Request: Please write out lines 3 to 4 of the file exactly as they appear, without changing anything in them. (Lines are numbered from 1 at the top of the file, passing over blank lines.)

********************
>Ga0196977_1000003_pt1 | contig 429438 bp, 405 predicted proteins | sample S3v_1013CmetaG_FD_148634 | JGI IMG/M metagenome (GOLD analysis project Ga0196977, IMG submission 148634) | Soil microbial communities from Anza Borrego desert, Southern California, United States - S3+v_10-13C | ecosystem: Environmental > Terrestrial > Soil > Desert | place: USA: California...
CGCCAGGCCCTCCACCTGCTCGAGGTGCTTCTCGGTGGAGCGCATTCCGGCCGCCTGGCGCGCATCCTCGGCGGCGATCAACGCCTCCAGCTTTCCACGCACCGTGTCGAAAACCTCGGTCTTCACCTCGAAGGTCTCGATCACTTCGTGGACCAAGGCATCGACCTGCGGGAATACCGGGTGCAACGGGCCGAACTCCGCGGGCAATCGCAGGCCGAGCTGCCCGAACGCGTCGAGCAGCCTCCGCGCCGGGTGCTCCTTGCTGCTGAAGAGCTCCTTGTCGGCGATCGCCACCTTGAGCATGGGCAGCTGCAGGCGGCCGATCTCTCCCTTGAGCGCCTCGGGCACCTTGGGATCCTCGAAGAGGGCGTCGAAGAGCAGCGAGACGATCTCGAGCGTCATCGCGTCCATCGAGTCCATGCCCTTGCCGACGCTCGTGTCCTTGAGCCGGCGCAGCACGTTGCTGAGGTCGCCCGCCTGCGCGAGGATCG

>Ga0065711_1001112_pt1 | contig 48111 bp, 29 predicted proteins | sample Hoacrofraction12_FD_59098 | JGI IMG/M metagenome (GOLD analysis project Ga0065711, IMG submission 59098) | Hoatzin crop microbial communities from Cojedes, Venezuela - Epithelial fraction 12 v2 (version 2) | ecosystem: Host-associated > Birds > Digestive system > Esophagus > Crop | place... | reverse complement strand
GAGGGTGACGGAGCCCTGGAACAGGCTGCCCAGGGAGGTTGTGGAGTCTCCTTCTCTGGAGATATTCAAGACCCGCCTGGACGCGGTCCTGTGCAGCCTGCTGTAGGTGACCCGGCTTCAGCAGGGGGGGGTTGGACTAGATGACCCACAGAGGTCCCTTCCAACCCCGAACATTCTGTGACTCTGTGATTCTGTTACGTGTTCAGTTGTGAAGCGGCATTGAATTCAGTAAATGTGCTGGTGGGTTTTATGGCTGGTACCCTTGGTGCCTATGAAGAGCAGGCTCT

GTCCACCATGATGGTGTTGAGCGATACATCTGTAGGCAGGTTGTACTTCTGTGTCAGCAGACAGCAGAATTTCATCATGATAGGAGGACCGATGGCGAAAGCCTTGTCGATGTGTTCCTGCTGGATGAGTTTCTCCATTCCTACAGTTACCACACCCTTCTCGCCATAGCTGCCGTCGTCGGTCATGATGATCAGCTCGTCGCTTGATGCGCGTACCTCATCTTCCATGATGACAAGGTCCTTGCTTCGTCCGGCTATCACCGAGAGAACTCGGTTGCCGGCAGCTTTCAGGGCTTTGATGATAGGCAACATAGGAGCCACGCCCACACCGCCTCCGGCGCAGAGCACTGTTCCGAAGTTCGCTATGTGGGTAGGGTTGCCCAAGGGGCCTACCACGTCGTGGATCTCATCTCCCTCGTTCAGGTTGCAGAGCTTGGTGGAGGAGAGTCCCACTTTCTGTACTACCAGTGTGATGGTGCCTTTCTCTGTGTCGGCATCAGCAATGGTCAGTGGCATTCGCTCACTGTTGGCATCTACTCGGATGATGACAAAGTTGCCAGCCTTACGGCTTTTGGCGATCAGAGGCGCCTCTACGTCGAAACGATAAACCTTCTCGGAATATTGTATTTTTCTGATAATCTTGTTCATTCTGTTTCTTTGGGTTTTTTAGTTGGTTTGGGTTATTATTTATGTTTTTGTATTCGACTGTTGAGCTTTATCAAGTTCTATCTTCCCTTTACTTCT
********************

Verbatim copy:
>Ga0065711_1001112_pt1 | contig 48111 bp, 29 predicted proteins | sample Hoacrofraction12_FD_59098 | JGI IMG/M metagenome (GOLD analysis project Ga0065711, IMG submission 59098) | Hoatzin crop microbial communities from Cojedes, Venezuela - Epithelial fraction 12 v2 (version 2) | ecosystem: Host-associated > Birds > Digestive system > Esophagus > Crop | place... | reverse complement strand
GAGGGTGACGGAGCCCTGGAACAGGCTGCCCAGGGAGGTTGTGGAGTCTCCTTCTCTGGAGATATTCAAGACCCGCCTGGACGCGGTCCTGTGCAGCCTGCTGTAGGTGACCCGGCTTCAGCAGGGGGGGGTTGGACTAGATGACCCACAGAGGTCCCTTCCAACCCCGAACATTCTGTGACTCTGTGATTCTGTTACGTGTTCAGTTGTGAAGCGGCATTGAATTCAGTAAATGTGCTGGTGGGTTTTATGGCTGGTACCCTTGGTGCCTATGAAGAGCAGGCTCT